References

Guillemin, M. (2004). Understanding Illness: Using Drawings as a Research Method. Qualitative Health Research, 14(2), 272-289. doi:10.1177/1049732303260445

Jefferis, T. C., & Theron, L. C. (2015). Community-based participatory video : exploring and advocating for girls’ resilience. Perspecitives in Education, 33(4), 75-91.

Liebenberg, L., Theron, L., Sanders, J., Munford, R., Van Rensburg, A., Rothmann, S., & Ungar, M. (2016). Bolstering resilience through teacher-student interaction: Lessons for school psychologists. School Psychology International, 37(2), 140-154. doi:10.1177/0143034315614689

Malindi, M. J., & Theron, L. C. (2011). Drawing on strenghts: Images of ecological contributions to street child resilience. In L. C. Theron, C. Michelle, J. Stuart, & A. Smith (Eds.), Picturing research: Drawings as visual methodology (pp. 105-118). Rotterdam, the Netherlands: Sense Publishers.

Masten, A. S. (2014). Global perspectives on resilience in children and youth. Child Development, 85(1), 6-20. doi:10.1111/cdev.12205

Mitchell, C. (2011). Doing visual research. Thousand Oaks: Sage Publications.

Theron, L. (2013). Community-researcher liaisons: the Pathways to Resilience Project Advisory Panel. South African Journal of Education, 33(4), 1-19.

Theron, L. (2014). Being a ‘turnaround teacher’: Teacher-learner partnerships towards resilience. In M. Nel (Ed.), Life orientation for South African Teachers (pp. 203-216). Pretoria, South Africa: Van Schaik.

Theron, L. (2015). The everyday ways that school ecologies facilitate resilience: Implications for school psychologists. School Psychology International, 37(2), 87-103. doi:10.1177/0143034315615937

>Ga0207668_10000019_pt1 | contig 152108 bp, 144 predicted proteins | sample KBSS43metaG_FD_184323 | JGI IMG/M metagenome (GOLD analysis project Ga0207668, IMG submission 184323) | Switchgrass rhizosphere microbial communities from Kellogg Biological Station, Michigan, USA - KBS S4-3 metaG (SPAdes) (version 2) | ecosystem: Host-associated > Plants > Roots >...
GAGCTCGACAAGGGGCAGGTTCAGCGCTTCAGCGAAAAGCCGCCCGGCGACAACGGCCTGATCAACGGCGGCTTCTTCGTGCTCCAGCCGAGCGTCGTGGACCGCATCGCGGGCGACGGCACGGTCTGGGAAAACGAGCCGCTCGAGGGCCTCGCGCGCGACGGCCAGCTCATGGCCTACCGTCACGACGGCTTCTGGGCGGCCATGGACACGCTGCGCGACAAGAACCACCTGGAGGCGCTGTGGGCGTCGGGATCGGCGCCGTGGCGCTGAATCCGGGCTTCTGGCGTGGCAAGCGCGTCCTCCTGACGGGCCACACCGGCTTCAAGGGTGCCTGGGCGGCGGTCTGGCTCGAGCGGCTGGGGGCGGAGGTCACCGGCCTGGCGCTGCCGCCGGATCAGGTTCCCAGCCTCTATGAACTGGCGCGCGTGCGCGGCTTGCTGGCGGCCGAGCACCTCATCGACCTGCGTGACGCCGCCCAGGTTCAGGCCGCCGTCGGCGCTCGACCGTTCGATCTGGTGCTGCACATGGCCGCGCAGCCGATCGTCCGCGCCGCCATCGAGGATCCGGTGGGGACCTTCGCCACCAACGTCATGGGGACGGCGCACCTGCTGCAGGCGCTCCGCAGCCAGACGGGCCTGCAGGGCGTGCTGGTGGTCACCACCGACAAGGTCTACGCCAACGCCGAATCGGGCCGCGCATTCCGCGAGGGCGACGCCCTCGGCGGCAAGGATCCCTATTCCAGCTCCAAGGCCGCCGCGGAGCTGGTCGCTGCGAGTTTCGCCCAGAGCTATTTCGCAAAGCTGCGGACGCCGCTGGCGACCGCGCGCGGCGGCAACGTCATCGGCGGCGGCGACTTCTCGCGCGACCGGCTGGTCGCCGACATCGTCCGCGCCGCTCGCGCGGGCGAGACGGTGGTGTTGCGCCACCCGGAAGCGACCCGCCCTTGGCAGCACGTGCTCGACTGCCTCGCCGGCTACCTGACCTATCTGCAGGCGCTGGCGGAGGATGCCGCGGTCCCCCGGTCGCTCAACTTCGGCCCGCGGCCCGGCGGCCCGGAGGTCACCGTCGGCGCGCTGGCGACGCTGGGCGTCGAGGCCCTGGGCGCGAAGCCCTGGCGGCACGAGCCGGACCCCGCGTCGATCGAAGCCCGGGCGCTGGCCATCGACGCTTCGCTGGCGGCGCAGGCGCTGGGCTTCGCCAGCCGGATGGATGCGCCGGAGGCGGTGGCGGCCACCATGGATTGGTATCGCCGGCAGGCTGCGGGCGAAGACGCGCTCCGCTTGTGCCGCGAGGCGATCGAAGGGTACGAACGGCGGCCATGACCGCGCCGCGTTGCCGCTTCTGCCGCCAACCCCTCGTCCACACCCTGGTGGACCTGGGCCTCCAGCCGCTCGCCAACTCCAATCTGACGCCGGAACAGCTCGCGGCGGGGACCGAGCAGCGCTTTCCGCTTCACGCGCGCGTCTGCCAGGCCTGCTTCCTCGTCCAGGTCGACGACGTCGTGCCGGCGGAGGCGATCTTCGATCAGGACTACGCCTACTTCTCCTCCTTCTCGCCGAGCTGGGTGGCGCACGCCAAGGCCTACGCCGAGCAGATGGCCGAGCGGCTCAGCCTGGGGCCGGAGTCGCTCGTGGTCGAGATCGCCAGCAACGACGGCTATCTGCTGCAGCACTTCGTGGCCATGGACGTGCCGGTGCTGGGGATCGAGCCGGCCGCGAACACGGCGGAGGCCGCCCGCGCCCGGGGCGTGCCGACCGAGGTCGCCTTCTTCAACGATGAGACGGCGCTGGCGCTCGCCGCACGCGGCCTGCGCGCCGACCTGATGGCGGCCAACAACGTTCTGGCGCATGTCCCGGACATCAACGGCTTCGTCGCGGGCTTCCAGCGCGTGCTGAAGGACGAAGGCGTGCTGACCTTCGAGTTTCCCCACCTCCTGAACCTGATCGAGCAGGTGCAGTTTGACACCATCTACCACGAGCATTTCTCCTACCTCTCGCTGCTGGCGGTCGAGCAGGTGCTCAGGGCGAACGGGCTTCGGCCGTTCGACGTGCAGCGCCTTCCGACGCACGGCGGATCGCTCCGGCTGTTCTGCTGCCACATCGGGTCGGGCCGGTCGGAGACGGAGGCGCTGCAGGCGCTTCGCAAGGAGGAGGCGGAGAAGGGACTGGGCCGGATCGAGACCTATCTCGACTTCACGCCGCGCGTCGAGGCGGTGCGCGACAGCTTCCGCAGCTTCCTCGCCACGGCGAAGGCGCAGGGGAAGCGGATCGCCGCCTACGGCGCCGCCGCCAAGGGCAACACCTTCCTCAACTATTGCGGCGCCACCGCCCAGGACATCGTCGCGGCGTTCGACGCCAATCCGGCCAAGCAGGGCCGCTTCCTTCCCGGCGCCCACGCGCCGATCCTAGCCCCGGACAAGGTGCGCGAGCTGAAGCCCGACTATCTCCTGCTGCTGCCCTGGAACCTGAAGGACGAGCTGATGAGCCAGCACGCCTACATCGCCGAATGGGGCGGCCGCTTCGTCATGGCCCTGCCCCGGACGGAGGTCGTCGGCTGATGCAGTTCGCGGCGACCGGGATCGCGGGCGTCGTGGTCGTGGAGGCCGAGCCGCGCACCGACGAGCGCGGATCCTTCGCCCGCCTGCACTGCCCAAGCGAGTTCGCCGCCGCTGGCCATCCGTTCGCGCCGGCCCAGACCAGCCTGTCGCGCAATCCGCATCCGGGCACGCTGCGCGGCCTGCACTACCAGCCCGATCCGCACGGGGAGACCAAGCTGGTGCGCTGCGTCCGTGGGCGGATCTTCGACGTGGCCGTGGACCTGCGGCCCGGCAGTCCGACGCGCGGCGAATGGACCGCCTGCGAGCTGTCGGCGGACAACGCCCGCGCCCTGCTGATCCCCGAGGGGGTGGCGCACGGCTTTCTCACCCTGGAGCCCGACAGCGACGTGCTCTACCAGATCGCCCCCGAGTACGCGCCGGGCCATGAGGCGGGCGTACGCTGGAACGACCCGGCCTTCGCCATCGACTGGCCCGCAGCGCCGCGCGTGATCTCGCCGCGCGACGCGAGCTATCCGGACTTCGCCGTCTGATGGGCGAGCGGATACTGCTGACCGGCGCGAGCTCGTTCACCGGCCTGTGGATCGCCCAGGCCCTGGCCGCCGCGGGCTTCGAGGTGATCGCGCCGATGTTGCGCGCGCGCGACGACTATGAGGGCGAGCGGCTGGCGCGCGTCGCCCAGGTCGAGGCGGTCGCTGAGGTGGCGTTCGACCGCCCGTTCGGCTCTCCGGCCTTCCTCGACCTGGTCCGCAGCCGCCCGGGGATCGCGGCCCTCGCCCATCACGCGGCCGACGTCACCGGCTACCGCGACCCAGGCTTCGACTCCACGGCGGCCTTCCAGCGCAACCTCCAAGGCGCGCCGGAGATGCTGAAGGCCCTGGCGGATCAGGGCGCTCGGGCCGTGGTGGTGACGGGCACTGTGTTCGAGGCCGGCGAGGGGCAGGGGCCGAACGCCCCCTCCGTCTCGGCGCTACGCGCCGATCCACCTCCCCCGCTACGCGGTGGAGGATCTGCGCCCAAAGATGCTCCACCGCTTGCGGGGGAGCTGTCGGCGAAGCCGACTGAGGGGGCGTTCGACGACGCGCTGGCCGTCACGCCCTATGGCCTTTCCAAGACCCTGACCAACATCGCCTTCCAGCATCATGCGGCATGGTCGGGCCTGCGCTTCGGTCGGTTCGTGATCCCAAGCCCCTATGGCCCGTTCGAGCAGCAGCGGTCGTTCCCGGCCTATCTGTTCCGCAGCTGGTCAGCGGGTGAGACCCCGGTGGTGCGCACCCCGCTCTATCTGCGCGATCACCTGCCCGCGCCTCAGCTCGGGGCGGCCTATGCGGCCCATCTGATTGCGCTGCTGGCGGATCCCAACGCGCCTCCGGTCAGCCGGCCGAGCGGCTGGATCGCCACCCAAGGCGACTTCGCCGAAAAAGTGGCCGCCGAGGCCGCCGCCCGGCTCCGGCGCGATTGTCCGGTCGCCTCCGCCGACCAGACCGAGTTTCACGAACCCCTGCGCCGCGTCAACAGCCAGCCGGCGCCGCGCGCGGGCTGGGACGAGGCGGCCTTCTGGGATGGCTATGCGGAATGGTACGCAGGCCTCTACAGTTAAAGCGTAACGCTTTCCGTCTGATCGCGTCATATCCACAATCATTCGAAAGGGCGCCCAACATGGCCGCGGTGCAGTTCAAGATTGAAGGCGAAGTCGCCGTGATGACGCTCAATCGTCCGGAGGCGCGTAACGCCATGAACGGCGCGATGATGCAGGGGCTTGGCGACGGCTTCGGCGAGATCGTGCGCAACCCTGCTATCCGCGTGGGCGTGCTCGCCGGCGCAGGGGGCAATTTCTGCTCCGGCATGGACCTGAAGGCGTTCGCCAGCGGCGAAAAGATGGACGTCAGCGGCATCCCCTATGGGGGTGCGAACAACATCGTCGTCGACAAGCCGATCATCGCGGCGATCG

Theron, L., Liebenberg, L., & Malindi, M. (2014). When schooling experiences are respectful of children’s rights: A pathway to resilience. School Psychology International, 35(3), 253-265. doi:10.1177/0142723713503254

Theron, L., & Theron, A. M. C. (2010). A critical review of studies of South African youth resilience, 1990–2008. South African Journal of Science, 106(7/8), 1-8. doi:10.4102/sajs.v106i7/8.252

Ungar, M. (2013). Resilience, trauma, context, and culture. Trauma, Violence, & Abuse, 14(3), 255-266. doi:10.1177/1524838013487805

Van Rensburg, A., Theron, L., Rothmann, S., & Kitching, A. (2013). The relationship between services and resilience: A study of Sesotho-speaking youths. Social Work Practitioner-Researcher, 25(3), 286-308.

Van Rensburg, A., Theron, L. C., & Rothmann, S. (2015). A review of quantitative studies of South African youth resilience: Some gaps. South African Journal of Science, 111(7/8), 1-9. doi:10.17159/sajs.2015/20140164

Wright, M. O., Masten, A. S., & Narayan, A. J. (2013). Resilience processes in development: Four waves of research on positive adaptation in the context of adversity. In S. Goldstein & R. B. Brooks (Eds.), Handbook of resilience in children (pp. 15-37). New York, NY: Springer.